Have you been watching all those isobars hovering menacingly near the coast of Scotland this week? As Ian McCaskill and his colleagues have been trying to hard to teach us, closely packed isobars mean wind; but that's not all there is to it. Here's what the weathermen will try to get us to understand when they are convinced we have a firm grip on the isobars.
If we simply had an area of high pressure next to an area of low pressure, the air from the former would flow into the latter. The direction of flow would be directly from one to the other, perpendicular to the isobars. What makes it more complicated is the rotation of the earth, which is generally moving much faster than the winds themselves.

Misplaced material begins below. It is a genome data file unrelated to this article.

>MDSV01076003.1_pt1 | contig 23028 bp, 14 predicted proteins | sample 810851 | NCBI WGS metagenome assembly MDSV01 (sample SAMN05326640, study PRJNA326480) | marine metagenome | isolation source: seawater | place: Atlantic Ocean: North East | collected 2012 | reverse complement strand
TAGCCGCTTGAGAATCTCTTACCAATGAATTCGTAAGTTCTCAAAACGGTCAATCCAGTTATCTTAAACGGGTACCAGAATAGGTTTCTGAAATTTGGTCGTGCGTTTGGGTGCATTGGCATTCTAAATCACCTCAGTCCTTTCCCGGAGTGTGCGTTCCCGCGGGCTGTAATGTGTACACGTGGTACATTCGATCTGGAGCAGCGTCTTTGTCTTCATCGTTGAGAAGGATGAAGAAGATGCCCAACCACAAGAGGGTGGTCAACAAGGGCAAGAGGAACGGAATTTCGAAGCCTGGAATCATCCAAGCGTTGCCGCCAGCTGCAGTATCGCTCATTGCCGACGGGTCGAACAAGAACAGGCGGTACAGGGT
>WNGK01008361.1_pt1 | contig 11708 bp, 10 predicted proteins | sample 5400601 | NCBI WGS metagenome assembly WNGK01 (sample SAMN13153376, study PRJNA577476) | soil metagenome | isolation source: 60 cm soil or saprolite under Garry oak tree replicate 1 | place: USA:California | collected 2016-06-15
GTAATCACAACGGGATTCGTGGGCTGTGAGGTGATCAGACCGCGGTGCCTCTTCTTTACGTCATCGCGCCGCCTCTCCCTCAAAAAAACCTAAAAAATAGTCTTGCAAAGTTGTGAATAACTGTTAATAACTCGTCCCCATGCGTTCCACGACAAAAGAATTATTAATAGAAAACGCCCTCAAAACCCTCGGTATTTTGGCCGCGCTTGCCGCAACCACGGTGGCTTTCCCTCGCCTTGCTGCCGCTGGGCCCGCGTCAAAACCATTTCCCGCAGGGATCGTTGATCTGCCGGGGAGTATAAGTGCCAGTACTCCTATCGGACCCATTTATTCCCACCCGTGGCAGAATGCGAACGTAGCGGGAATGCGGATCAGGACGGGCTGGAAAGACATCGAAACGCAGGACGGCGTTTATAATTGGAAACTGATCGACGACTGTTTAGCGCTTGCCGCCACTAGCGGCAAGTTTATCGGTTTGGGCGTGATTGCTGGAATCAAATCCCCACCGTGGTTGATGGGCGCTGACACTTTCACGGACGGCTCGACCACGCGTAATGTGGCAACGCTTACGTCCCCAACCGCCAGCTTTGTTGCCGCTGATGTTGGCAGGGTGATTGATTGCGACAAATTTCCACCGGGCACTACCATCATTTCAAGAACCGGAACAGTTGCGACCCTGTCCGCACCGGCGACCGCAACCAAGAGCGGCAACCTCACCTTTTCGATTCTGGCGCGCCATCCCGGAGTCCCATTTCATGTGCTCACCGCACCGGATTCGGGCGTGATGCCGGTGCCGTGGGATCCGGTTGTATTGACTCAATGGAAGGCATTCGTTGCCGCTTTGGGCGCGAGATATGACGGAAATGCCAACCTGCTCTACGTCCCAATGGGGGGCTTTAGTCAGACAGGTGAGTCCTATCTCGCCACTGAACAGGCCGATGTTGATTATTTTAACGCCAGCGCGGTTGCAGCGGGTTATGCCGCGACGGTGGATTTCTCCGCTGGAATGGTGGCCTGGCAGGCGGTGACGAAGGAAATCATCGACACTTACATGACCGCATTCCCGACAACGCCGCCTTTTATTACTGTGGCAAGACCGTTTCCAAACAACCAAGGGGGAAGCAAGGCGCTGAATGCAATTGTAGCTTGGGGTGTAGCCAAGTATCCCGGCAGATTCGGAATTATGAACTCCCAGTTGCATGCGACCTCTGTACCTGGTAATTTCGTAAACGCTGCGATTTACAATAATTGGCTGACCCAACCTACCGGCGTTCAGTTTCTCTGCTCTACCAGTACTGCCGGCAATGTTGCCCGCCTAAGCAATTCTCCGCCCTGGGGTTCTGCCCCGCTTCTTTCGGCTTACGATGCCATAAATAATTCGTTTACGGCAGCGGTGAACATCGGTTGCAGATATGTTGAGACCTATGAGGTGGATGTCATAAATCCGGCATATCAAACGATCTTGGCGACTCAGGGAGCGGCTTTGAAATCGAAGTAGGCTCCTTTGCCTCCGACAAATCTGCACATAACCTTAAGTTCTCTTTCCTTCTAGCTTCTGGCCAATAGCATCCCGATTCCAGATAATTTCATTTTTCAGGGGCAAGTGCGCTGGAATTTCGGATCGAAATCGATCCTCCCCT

The Coriolis force deflects winds to the right - winds blowing towards the equator seem to curve west, those blowing away from the equator seem to curve east. This results in wind blowing more or less along the lines of the isobars rather than perpendicular to them. And if you what to know which way it is blowing you just have to apply "Buys Ballot's Law" which states that if you stand with your back to the wind in the northern hemisphere, low pressure lies to your left and high pressure to your right. But it's the other way round in Australia.